If you aren’t getting paid regularly for your investment in a company’s stock, you are taking it on faith that someday, at the precise moment you need to sell to generate cash, the price will sit at a gain for you. Buy low, sell high, right?
But what happens if there is no “high?” Stock prices can remain depressed for agonizingly long periods of time. From year-end 1965 – 1981, the Dow Jones Industrial Average was down 10%. Investors who were counting on capital appreciation to fund a comfortable retirement were short changed.
Meanwhile, those investors who demanded a margin of safety in the form of regular dividend payments fared much better.
In November of 1997, I wrote about Ben Graham, the pioneer of the idea of a margin of safety, the three-word secret to sound investing. Here’s what I told readers then:
Ben Graham’s Margin of Safety
Graham died in 1976, yet his wisdom is as fresh as if he were standing before us today. Ben Graham & Co.’s advice to investors is to evaluate a stock as if you were considering buying the entire company. Graham’s secret of sound investing can be distilled into three words—margin of safety.
Why am I focusing on Graham’s margin of safety? Because we are all happy as sin with the stock market advances of recent years, but I don’t want you to lose perspective. When I was in the institutional brokerage business with Model Roland & Co. in the early 1970s, the Dow fell by 44% in just two years. As bad a year as 1973 was—the Dow fell over 16%—it was only a warm-up for 1974. In 1974, the floor caved in. The Dow plummeted over 27%.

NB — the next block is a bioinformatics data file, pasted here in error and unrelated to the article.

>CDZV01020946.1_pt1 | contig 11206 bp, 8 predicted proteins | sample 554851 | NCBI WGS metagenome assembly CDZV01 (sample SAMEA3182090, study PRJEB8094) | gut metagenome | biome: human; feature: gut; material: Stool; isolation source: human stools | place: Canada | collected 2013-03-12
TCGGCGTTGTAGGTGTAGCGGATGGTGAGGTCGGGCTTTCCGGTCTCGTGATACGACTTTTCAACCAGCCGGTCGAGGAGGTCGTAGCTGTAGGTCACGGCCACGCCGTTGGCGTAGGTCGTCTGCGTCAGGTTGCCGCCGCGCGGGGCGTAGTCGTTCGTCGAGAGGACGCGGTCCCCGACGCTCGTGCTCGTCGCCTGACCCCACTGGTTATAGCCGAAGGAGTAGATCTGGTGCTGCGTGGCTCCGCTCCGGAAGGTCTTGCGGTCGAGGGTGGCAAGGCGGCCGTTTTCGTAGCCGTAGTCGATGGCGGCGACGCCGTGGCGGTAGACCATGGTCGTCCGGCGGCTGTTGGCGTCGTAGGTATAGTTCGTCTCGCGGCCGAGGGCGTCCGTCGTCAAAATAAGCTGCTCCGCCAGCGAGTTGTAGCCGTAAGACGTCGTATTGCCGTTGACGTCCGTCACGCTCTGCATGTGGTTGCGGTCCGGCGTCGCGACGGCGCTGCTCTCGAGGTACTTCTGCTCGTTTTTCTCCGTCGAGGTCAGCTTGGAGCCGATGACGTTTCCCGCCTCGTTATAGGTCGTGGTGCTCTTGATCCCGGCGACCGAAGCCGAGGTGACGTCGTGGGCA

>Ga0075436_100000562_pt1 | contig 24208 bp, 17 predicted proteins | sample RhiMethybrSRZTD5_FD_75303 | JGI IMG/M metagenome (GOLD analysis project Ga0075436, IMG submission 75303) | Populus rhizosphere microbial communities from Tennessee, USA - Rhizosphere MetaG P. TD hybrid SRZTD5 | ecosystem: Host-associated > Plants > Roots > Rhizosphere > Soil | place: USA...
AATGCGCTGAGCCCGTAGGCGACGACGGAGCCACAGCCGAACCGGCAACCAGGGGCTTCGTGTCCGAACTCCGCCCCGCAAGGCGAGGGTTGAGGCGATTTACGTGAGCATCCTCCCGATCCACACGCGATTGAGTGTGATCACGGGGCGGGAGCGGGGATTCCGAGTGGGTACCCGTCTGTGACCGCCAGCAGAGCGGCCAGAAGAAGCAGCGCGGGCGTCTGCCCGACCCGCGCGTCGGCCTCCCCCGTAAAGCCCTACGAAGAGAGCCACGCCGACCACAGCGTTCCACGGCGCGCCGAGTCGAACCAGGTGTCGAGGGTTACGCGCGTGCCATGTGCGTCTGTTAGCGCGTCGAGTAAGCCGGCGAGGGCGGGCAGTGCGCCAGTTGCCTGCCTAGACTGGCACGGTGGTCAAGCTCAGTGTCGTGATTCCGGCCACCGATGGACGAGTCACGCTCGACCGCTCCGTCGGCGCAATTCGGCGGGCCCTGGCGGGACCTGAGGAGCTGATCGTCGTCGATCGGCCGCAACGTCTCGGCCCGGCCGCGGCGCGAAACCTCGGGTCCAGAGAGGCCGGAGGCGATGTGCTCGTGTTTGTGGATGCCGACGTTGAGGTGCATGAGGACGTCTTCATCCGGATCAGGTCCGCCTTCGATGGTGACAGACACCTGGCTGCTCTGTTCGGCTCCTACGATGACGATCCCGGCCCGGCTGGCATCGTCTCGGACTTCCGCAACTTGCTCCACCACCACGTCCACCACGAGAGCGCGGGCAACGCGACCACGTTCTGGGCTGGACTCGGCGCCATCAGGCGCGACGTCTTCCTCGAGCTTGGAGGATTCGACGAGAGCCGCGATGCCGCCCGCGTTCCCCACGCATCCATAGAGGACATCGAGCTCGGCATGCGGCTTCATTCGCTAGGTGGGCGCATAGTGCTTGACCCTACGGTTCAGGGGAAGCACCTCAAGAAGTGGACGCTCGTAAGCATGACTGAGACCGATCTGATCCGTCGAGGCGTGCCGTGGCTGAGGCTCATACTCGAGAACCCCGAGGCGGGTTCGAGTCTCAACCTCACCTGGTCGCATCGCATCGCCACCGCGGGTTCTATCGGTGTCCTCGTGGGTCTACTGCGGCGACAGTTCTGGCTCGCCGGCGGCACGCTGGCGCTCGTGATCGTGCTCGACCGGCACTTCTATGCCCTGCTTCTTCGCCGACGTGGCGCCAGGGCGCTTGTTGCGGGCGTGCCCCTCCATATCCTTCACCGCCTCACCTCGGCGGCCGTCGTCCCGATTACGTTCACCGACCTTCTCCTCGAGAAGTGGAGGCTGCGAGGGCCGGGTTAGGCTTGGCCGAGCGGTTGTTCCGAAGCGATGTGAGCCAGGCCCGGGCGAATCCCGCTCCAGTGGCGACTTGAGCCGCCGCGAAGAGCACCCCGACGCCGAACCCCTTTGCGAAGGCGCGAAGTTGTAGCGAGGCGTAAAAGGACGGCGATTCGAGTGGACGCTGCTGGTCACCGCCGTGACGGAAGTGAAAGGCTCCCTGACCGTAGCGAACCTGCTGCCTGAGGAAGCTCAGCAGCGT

Sixteen Years of Falling Stock Prices
Investors tend to be a little myopic. Many investors are terrific at extrapolating the past into the future. These misguided souls are not investors at all. Rather, they are speculators. Do you know that the Dow was actually down 10% over a 16-year period from its starting point in 1965 to year-end 1981? Do you realize that the yield on the Dow today is less than 40% of its historical average? Stocks are paying an average of only 1.7%, versus the historical average of 4-1/4%. But it’s a new era, you’re thinking. Things are different today. With the Dow at 8100, the old rules no longer apply.
Well, I can tell you for sure, when you’re not getting paid to invest, you’re not getting paid. Pure and simple. Today’s common-stock investor is plunking down his hard-earned money and, in effect, saying, “I will take may gains on the come. Don’t worry about paying me anything today.” It’s the greater fool theory, not investing. I can give you lots of reasons why yield is low today. In the end, you can still say to me, reasons schmeasons, I’m not getting paid! And you would be right.